The AFG last week ordered that MTN pay $2bn in unpaid taxes for foreign imports. Photo: Reuters

JOHANNESBURG – MTN, Africa's biggest telecoms company, yesterday moved to protect its assets in Nigeria on behalf of its stakeholders, saying that it had decided to approach the country's courts to restrain authorities from taking further action against it.

MTN said it had applied to the Federal High Court of Nigeria for an injunctive relief against the Central Bank of Nigeria (CBN) and the attorney-general of the Federal Republic of Nigeria (AFG).

The decision came after the company's stock tanked significantly last month when the CBN demanded that it put an $8.1 billion (R123.29bn) refund for allegedly illegally taking money out of that country.

The CBN also reportedly fined four of the country's banks for their part in helping illegally send $8.134bn out of the country, in breach of foreign exchange regulations.

To add to MTN’s woes, the AFG last week ordered that it pay $2bn in unpaid taxes for foreign imports. 

Denied allegations

The company has denied both allegations, saying that it would continue to defend its position.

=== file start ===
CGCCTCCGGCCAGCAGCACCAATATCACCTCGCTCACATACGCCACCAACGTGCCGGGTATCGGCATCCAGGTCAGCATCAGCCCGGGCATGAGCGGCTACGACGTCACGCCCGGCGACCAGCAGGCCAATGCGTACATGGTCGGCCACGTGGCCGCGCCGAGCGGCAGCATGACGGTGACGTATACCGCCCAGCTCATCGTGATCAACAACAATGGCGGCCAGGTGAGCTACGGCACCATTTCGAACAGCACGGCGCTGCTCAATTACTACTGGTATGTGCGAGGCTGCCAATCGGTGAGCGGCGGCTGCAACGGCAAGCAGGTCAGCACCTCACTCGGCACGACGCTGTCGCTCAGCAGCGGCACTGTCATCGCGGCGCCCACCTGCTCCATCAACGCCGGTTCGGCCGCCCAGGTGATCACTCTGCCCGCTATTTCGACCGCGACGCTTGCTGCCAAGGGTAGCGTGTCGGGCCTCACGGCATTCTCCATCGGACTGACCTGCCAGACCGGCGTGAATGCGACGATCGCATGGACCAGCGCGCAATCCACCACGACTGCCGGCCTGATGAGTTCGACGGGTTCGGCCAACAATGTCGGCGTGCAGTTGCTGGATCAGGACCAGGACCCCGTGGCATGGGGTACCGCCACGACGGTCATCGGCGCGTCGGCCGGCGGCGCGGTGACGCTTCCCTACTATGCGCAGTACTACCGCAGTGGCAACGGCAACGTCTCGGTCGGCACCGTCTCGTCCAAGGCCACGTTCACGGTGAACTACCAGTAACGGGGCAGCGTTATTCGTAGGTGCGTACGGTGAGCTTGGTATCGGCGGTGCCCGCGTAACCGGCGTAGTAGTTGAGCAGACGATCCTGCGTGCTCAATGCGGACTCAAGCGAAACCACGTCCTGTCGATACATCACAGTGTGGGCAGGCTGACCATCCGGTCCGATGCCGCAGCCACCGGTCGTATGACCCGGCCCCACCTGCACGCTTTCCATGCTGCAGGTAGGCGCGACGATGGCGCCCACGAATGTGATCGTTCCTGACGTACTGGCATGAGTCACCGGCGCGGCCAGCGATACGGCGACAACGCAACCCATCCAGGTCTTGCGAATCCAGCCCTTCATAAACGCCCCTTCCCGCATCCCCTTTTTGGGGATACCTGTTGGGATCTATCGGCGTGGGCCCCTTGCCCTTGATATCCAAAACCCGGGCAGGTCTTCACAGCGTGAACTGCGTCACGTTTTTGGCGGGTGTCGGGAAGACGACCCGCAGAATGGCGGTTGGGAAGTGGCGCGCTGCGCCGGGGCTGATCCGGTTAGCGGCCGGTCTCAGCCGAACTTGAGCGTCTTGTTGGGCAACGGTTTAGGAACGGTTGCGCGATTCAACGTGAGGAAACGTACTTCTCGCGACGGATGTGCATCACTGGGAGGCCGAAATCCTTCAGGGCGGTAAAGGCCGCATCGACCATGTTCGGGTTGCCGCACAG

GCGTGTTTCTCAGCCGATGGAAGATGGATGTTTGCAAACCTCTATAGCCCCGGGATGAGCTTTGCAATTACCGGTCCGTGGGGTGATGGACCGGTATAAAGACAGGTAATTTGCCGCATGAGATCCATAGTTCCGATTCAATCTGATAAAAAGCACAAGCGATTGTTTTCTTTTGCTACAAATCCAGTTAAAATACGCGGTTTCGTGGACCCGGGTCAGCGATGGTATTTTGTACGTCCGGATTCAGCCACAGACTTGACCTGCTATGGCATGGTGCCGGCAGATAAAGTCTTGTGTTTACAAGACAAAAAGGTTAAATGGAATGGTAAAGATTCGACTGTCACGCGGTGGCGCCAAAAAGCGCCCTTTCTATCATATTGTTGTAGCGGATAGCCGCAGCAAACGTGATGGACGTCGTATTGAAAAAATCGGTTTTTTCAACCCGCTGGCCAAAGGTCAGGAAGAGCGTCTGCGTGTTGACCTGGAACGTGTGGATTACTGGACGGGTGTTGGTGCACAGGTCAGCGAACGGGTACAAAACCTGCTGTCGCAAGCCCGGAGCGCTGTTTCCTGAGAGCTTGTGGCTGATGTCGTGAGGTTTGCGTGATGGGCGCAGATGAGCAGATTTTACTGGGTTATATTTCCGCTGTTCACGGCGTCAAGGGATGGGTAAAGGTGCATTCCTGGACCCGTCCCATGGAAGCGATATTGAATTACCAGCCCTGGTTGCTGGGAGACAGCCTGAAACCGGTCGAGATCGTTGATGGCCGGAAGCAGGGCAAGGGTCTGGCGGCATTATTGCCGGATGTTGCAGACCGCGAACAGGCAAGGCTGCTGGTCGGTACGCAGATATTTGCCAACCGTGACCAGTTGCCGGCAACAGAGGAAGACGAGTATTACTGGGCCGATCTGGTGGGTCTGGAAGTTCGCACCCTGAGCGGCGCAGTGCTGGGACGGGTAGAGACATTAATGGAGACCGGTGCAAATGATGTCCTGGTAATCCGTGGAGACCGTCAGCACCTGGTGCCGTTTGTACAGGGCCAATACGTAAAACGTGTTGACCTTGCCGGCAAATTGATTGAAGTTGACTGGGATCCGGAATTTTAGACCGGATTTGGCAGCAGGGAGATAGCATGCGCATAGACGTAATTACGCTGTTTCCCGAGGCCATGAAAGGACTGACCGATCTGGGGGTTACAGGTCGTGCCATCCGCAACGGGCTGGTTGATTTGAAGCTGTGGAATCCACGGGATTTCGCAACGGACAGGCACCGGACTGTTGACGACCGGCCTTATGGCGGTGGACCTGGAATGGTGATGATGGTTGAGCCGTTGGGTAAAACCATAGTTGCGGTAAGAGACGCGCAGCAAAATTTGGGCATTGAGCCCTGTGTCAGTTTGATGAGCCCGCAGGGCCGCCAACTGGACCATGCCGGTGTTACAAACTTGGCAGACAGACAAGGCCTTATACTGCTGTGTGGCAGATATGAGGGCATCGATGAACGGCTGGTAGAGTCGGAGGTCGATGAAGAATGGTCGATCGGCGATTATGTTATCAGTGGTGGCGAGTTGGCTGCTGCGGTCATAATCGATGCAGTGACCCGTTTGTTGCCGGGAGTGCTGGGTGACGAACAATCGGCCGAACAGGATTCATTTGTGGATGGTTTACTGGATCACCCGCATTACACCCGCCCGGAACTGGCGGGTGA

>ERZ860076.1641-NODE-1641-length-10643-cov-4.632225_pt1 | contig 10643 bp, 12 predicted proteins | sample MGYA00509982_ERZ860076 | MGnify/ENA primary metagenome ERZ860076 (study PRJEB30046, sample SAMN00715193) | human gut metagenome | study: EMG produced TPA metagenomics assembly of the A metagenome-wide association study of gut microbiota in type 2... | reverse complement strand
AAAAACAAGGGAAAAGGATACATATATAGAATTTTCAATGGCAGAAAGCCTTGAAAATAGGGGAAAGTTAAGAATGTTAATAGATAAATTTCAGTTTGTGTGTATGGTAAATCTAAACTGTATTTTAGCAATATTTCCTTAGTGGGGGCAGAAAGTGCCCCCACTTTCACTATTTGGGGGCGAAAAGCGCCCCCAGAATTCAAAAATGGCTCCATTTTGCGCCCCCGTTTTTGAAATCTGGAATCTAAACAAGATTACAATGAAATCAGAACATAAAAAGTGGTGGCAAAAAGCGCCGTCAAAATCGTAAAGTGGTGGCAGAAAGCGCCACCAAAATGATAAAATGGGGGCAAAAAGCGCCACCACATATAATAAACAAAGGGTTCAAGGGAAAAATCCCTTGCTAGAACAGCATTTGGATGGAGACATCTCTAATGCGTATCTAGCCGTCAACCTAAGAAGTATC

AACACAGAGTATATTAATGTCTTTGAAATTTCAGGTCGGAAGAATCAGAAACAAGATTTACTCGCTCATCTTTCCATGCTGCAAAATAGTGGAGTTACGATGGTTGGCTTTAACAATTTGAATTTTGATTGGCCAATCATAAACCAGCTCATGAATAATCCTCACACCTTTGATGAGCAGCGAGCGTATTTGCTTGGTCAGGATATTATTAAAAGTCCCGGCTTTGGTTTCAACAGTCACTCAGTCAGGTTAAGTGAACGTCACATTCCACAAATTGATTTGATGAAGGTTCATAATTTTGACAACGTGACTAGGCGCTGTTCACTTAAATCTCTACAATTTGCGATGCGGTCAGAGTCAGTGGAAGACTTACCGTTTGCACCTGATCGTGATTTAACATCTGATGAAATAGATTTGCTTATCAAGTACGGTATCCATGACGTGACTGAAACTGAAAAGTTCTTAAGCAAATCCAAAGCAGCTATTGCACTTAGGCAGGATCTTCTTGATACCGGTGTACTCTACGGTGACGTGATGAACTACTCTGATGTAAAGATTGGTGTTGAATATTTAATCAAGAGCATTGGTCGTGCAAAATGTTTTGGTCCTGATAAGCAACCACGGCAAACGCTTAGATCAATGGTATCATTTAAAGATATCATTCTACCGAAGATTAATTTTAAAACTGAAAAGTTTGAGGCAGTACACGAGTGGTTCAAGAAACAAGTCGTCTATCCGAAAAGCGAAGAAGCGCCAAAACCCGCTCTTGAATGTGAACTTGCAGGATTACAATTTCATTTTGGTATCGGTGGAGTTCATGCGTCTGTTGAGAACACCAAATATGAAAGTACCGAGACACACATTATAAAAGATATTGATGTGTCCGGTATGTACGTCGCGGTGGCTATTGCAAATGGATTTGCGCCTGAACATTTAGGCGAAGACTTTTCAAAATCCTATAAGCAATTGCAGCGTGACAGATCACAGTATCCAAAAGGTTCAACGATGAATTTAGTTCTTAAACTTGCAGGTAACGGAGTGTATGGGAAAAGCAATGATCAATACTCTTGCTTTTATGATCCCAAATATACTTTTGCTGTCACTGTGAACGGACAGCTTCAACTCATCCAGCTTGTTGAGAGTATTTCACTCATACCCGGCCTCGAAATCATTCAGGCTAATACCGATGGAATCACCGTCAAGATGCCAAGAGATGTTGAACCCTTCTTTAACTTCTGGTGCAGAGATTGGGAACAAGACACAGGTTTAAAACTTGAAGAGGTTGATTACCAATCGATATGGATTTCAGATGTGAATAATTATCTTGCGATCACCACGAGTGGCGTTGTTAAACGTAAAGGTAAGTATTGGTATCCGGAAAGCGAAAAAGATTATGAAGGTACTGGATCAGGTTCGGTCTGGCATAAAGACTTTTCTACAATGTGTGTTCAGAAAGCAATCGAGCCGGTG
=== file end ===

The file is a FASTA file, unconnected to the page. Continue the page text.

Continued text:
“We remain resolute that MTN Nigeria has not committed any offences and will continue to vigorously defend its position,” the company said in a statement yesterday.

In 2015 Nigerian authorities slapped MTN with a $5.2bn fine for missing the deadline to disconnect 5.1 million subscribers with unregistered SIM cards.

The fine led to a massive sell-off in MTN stock.

It also saw the telecommunications firm bleeding cash and recording substantive losses in subsequent reporting periods as uncertainty over the company's viability persisted.

The latest fallout between MTN, AFG and CBN has seen international ratings agency Moody’s placing MTN on review.

Moody's last week said uncertainty around the potential implications of the recent CBN and NAG announcements on MTN’s credit profile could spark a downgrade.

“MTN’s management has indicated that both allegations are without merit and they will be engaging with the relevant authorities,” Moody’s said.

Peter Takaendesa, a portfolio manager at Mergence Investment Managers, yesterday described MTN’s decision to approach the courts as necessary to protect its interests.

Takaendesa also said that the business needed to continue operating, and this required MTN Nigeria to continue to have full access to its operating assets. 

“The unprecedented amounts being demanded by the Nigerian authorities would cripple MTN Nigeria if settled as demanded,” he concluded. 

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